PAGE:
Where does the 5mW limit come from? The FDA, being a very conservative organization, set the safety threshold at 5mW based on animal and human studies and medical injury data. The 5mW limit is a national standard and applies to interstate or customs transactions, not all states have adopted it. Hawai’i does not appear to have strict laws regarding lasers, licensing or use, so my 30mW unit is legal. This contrasts with my previous home in Arizona, which is more typical of many states. The use of a class IIIb device was subject to licensing, training requirements, and yearly fees. The agency responsible being the Arizona nuclear regulatory office. Sheer bureaucratic overkill that made it practically impossible to legally use a device in the power range I needed, just a few milliwatts over the limit. I am always surprised there is no intermediate class, that a 20-30mW device is classed with devices of up to half a watt, devices that are quite dangerous.
How do I come up with the 20-30mW number as being relatively safe? Being an engineer I understand safety margins and over specification and figured there must be a compromise. The trick was to find undistorted data, without the bias of overcautious bureaucrats. The data is out there on the web, but took some digging to find, many medical journal articles are hidden behind subscription services. Fortunately there are sources like PubMed that are freely and publicly accessible. Eventually I found and read several very informative papers on lasers and eye damage, looked at pictures of laser damage on monkey retinas and looked a damage done by visible lasers in the same sort of power class as those available for public work. I was surprised by actual human damage studies, done on patients who were having eyes removed due to conditions like cancer, where the researcher could do damage without harming the patient. What I was looking for was just what level of laser radiation is dangerous in practical use.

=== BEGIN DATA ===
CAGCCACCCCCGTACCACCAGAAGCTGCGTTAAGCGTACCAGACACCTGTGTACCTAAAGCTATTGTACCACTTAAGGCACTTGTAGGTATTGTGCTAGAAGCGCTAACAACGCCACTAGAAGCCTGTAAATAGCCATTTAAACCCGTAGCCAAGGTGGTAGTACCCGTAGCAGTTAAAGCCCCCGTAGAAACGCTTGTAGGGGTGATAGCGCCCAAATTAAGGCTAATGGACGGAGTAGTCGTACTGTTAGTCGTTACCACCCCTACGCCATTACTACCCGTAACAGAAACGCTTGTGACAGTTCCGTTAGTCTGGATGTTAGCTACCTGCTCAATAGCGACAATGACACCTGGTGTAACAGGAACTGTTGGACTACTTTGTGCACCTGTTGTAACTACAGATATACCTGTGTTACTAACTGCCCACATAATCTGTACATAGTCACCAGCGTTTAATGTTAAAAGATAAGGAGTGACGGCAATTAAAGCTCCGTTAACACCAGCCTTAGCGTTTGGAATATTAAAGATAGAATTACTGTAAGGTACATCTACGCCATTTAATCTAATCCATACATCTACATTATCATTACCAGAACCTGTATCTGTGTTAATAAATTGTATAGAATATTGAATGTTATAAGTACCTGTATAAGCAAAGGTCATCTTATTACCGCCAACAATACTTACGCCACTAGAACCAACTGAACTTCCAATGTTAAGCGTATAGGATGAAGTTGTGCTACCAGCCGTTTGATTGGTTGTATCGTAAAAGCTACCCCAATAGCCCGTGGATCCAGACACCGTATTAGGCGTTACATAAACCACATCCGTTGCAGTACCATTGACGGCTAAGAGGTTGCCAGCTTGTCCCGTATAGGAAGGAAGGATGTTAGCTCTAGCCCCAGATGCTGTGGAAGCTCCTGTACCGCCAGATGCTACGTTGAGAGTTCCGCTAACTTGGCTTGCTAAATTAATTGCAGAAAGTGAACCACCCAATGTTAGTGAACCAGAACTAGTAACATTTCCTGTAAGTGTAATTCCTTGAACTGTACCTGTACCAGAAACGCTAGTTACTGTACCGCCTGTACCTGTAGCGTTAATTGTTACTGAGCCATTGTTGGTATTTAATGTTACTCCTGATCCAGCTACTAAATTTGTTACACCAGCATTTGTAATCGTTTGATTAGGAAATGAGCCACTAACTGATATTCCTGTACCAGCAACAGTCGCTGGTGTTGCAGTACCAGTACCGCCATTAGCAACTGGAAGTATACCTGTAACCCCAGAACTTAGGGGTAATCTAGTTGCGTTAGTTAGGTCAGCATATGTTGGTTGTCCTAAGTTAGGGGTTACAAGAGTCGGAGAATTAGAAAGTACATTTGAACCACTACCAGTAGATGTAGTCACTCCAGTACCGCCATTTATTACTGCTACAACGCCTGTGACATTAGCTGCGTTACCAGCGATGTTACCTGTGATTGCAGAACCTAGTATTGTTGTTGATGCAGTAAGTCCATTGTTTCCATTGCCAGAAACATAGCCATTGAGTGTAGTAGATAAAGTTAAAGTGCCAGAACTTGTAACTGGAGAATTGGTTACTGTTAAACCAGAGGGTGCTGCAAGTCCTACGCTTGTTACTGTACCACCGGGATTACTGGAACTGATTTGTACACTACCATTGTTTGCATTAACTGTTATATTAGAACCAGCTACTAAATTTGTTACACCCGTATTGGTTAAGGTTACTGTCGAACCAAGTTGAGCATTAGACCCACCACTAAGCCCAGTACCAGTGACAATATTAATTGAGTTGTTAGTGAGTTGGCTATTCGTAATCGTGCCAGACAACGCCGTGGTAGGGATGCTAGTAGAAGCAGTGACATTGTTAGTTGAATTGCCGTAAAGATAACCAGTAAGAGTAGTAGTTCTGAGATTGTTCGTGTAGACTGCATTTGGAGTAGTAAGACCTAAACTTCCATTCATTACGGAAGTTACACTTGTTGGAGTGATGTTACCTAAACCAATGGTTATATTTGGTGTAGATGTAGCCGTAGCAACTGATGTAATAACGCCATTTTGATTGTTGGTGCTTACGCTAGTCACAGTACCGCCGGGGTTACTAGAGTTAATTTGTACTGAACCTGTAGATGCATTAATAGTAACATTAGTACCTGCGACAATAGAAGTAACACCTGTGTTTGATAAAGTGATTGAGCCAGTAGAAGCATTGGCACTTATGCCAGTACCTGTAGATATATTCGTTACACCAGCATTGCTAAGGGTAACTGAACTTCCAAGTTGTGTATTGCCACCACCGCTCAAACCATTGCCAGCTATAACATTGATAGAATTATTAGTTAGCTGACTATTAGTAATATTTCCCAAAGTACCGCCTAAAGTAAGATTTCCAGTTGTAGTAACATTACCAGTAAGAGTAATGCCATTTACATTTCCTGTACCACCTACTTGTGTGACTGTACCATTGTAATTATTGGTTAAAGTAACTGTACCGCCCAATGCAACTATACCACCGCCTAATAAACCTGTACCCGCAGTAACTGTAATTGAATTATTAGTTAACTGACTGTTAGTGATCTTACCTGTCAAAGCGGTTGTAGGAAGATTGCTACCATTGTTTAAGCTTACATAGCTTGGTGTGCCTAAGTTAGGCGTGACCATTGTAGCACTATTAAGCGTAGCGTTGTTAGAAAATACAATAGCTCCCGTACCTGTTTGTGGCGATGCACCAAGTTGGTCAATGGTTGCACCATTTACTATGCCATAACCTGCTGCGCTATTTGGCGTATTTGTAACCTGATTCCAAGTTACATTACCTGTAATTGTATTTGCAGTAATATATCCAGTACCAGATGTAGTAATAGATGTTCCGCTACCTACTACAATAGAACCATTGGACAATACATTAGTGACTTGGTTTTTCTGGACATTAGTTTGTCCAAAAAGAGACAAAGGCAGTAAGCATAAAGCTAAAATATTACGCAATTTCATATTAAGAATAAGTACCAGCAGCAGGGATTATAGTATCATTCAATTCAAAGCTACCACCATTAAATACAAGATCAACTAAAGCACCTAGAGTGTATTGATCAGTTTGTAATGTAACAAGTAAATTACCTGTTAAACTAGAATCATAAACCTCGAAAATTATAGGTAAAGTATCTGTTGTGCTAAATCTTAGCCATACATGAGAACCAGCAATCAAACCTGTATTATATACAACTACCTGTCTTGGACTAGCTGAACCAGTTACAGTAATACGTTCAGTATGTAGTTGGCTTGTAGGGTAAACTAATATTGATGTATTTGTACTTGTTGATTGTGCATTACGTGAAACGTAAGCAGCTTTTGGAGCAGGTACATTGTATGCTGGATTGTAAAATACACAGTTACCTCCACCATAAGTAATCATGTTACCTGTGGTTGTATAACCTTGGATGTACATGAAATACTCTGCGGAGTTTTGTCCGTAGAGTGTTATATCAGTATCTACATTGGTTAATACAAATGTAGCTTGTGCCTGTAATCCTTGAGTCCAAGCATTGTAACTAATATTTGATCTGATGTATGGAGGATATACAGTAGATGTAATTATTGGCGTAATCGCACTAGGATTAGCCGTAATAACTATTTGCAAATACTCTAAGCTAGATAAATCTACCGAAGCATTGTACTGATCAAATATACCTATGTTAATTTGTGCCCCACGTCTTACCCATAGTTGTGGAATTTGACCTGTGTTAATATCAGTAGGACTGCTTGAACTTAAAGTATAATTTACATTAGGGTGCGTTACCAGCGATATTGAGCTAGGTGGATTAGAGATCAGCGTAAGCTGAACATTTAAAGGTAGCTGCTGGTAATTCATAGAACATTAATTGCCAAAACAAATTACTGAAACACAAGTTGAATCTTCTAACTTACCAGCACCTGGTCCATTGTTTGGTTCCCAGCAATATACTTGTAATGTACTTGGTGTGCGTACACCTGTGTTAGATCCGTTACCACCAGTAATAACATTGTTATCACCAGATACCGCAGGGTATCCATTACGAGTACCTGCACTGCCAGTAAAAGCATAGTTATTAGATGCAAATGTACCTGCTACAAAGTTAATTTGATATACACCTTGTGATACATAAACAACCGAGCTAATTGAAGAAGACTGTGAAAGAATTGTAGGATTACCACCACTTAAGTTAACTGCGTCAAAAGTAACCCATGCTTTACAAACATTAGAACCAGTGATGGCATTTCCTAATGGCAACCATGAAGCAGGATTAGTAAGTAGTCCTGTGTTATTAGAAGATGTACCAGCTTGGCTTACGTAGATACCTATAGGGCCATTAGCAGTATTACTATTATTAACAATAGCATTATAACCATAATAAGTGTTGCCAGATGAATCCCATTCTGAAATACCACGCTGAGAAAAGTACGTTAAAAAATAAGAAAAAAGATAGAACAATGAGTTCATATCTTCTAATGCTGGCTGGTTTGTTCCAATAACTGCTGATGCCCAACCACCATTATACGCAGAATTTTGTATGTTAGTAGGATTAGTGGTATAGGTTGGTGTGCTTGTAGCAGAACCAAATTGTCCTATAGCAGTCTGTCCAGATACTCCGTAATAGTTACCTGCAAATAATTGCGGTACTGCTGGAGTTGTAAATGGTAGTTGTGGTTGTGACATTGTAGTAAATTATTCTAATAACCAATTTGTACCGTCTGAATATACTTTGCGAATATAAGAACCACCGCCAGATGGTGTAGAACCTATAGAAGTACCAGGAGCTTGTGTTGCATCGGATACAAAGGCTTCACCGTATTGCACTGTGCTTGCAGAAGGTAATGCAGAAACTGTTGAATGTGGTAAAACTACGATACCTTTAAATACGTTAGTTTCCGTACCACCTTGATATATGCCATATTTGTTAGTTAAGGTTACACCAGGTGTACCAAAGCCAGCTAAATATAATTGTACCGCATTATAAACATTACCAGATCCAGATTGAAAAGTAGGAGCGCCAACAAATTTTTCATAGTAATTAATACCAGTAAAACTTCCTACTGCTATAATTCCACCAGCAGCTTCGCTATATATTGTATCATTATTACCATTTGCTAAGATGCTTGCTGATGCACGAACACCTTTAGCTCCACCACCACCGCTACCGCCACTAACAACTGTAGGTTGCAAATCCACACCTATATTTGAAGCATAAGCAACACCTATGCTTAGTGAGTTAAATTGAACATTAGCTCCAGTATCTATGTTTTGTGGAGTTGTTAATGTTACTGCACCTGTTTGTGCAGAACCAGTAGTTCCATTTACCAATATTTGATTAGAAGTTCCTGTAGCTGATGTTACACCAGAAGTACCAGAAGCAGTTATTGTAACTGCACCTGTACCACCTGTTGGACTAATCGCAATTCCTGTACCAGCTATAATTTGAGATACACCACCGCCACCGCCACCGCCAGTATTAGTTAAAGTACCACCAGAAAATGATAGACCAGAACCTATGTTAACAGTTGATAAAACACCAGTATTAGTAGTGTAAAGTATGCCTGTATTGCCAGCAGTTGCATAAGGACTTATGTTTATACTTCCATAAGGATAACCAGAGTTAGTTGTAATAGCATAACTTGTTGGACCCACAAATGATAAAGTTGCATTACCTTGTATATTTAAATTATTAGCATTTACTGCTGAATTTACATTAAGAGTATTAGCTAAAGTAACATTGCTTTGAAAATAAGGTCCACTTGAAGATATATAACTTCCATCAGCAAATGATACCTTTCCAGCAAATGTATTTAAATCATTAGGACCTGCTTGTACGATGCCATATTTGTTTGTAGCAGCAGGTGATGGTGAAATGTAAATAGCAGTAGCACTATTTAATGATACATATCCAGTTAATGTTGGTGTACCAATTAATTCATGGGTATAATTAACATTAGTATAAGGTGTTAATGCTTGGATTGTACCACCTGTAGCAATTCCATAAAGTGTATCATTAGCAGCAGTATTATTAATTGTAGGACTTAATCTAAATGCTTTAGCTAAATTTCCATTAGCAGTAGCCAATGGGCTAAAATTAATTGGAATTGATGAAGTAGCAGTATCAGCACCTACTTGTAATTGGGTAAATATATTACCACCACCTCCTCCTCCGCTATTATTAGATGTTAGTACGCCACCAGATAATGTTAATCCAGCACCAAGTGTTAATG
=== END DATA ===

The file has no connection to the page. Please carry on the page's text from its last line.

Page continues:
The conclusion I came to was that a 20-30mW unit could cause damage, but was not excessively risky. The data in the papers showed you could generate damage to a retina with even a 5mW device given a long (60s) exposure. But there were a lot of caveats, the beam had to be well focused, the eye could not be moving and it had to be focused for a substantial length of time. In reality a number of things protect the human eye, the first is the fact that the eye is constantly moving, this spreads the power over more than one spot, not allowing cumulative damage at one site. The second is that a bright visible laser will initiate a blink reflex, keeping any exposure in the tens of milliseconds time scale. To prevent these protective effects the tests in the references were sometimes done with anesthetized subjects. At the 100mW power level damage occurred with very short exposures and was quite dramatic.
A 20-30mW laser needs to be treated with respect as injury is possible, but no more than any other dangerous tool we use every day. In practice damage with a laser at a sensible power level (20-30mW) would require prolonged exposure (>0.5sec) on a single site on the retina, requiring staring into the beam. The bright green light would elicit both a blink response and an aversion of the head and eye, particularly in a visually dark adapted environment. I would strongly discourage use of any laser 50mW or greater for public astronomy work. Some of the references showed significant damage inflicted with 50mW lasers and sub second exposures. Lasers at all power levels should be kept out of the hands of anyone too young to understand the implications of the danger posed by a laser.